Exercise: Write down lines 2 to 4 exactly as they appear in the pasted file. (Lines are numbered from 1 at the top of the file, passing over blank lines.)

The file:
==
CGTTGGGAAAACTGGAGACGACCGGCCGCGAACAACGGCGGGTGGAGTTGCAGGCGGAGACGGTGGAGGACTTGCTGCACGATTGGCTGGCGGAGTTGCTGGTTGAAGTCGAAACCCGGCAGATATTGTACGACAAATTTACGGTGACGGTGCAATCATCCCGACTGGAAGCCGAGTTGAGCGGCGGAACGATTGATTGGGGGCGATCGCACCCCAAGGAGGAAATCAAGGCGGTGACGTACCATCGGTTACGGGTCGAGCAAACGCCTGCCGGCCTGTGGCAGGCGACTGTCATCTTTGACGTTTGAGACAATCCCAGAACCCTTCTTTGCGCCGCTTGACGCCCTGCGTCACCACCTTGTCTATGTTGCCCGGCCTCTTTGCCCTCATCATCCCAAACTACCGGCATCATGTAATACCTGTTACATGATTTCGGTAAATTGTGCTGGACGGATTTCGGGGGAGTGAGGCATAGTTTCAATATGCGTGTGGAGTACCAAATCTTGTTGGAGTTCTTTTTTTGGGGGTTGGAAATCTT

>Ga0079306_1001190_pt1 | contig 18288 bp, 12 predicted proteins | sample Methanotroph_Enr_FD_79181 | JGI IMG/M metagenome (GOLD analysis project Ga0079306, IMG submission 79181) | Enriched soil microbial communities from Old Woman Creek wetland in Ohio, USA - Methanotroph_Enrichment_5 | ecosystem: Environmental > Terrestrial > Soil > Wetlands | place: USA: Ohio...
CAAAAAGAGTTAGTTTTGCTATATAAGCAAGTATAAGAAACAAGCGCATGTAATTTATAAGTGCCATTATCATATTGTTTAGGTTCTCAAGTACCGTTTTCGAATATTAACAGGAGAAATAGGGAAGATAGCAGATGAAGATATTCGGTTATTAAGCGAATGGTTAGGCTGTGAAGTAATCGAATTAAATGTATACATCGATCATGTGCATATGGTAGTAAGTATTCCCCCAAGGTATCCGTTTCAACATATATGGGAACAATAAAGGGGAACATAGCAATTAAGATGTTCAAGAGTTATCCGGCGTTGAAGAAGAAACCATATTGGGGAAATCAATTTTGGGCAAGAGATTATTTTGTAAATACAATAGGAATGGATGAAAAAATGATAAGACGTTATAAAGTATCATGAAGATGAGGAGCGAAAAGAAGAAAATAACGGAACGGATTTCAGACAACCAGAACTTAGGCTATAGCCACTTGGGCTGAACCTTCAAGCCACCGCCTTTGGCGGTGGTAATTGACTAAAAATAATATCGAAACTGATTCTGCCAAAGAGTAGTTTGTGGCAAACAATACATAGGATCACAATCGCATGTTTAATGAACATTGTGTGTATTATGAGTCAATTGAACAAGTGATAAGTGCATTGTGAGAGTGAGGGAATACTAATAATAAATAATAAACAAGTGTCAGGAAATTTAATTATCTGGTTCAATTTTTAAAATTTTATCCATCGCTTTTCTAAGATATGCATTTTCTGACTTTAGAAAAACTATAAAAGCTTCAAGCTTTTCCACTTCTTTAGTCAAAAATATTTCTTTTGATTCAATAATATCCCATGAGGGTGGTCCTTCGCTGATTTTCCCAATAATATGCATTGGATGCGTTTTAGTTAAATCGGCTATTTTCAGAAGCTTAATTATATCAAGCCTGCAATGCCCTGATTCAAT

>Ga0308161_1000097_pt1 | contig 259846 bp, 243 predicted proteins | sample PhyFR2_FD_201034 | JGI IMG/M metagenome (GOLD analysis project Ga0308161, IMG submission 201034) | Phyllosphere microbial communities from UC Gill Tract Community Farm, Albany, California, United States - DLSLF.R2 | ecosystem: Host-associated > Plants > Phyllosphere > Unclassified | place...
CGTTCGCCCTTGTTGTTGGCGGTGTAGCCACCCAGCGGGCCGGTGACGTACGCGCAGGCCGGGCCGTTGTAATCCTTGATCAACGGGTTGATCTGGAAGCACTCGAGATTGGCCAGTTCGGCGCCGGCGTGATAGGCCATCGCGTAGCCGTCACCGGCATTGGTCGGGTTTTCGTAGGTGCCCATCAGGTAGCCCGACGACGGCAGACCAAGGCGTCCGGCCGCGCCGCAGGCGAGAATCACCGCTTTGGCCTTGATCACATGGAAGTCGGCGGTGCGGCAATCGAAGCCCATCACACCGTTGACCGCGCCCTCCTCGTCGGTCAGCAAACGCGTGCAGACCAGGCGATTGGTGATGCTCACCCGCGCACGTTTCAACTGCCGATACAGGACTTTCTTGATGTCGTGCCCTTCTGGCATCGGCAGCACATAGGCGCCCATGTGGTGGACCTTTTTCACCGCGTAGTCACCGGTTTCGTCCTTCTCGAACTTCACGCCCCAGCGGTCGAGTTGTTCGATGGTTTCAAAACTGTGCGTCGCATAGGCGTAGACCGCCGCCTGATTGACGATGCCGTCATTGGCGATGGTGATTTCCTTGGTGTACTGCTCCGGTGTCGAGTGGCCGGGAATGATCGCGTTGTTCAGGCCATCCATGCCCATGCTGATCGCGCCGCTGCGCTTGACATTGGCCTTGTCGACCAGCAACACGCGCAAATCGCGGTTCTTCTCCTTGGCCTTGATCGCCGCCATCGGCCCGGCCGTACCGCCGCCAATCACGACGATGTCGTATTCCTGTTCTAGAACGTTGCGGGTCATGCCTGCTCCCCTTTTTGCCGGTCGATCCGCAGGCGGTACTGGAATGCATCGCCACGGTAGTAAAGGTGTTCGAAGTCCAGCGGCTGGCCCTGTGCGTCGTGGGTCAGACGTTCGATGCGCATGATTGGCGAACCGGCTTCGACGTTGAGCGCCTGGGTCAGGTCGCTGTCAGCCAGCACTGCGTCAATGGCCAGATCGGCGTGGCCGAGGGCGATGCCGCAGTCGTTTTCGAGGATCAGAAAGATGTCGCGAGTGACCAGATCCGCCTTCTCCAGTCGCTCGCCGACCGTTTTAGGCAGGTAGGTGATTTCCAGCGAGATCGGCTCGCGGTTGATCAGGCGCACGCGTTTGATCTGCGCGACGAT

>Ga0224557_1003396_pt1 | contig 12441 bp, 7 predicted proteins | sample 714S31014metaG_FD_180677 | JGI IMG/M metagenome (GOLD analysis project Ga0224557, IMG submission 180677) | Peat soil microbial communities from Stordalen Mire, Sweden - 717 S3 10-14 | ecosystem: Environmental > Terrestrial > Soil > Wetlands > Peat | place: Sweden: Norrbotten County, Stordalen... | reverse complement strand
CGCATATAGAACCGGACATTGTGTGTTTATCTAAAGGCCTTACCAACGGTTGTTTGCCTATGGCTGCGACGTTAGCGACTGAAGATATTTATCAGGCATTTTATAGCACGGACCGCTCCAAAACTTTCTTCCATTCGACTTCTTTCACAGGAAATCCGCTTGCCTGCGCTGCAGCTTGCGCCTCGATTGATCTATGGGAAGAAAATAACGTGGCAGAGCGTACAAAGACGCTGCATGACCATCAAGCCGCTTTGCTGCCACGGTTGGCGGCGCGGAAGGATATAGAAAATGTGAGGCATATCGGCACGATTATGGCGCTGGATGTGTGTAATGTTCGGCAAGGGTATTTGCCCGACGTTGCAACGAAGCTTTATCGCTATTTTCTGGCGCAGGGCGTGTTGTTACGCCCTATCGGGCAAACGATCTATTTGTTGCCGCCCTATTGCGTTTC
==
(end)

>Ga0079306_1001190_pt1 | contig 18288 bp, 12 predicted proteins | sample Methanotroph_Enr_FD_79181 | JGI IMG/M metagenome (GOLD analysis project Ga0079306, IMG submission 79181) | Enriched soil microbial communities from Old Woman Creek wetland in Ohio, USA - Methanotroph_Enrichment_5 | ecosystem: Environmental > Terrestrial > Soil > Wetlands | place: USA: Ohio...
CAAAAAGAGTTAGTTTTGCTATATAAGCAAGTATAAGAAACAAGCGCATGTAATTTATAAGTGCCATTATCATATTGTTTAGGTTCTCAAGTACCGTTTTCGAATATTAACAGGAGAAATAGGGAAGATAGCAGATGAAGATATTCGGTTATTAAGCGAATGGTTAGGCTGTGAAGTAATCGAATTAAATGTATACATCGATCATGTGCATATGGTAGTAAGTATTCCCCCAAGGTATCCGTTTCAACATATATGGGAACAATAAAGGGGAACATAGCAATTAAGATGTTCAAGAGTTATCCGGCGTTGAAGAAGAAACCATATTGGGGAAATCAATTTTGGGCAAGAGATTATTTTGTAAATACAATAGGAATGGATGAAAAAATGATAAGACGTTATAAAGTATCATGAAGATGAGGAGCGAAAAGAAGAAAATAACGGAACGGATTTCAGACAACCAGAACTTAGGCTATAGCCACTTGGGCTGAACCTTCAAGCCACCGCCTTTGGCGGTGGTAATTGACTAAAAATAATATCGAAACTGATTCTGCCAAAGAGTAGTTTGTGGCAAACAATACATAGGATCACAATCGCATGTTTAATGAACATTGTGTGTATTATGAGTCAATTGAACAAGTGATAAGTGCATTGTGAGAGTGAGGGAATACTAATAATAAATAATAAACAAGTGTCAGGAAATTTAATTATCTGGTTCAATTTTTAAAATTTTATCCATCGCTTTTCTAAGATATGCATTTTCTGACTTTAGAAAAACTATAAAAGCTTCAAGCTTTTCCACTTCTTTAGTCAAAAATATTTCTTTTGATTCAATAATATCCCATGAGGGTGGTCCTTCGCTGATTTTCCCAATAATATGCATTGGATGCGTTTTAGTTAAATCGGCTATTTTCAGAAGCTTAATTATATCAAGCCTGCAATGCCCTGATTCAAT

>Ga0308161_1000097_pt1 | contig 259846 bp, 243 predicted proteins | sample PhyFR2_FD_201034 | JGI IMG/M metagenome (GOLD analysis project Ga0308161, IMG submission 201034) | Phyllosphere microbial communities from UC Gill Tract Community Farm, Albany, California, United States - DLSLF.R2 | ecosystem: Host-associated > Plants > Phyllosphere > Unclassified | place...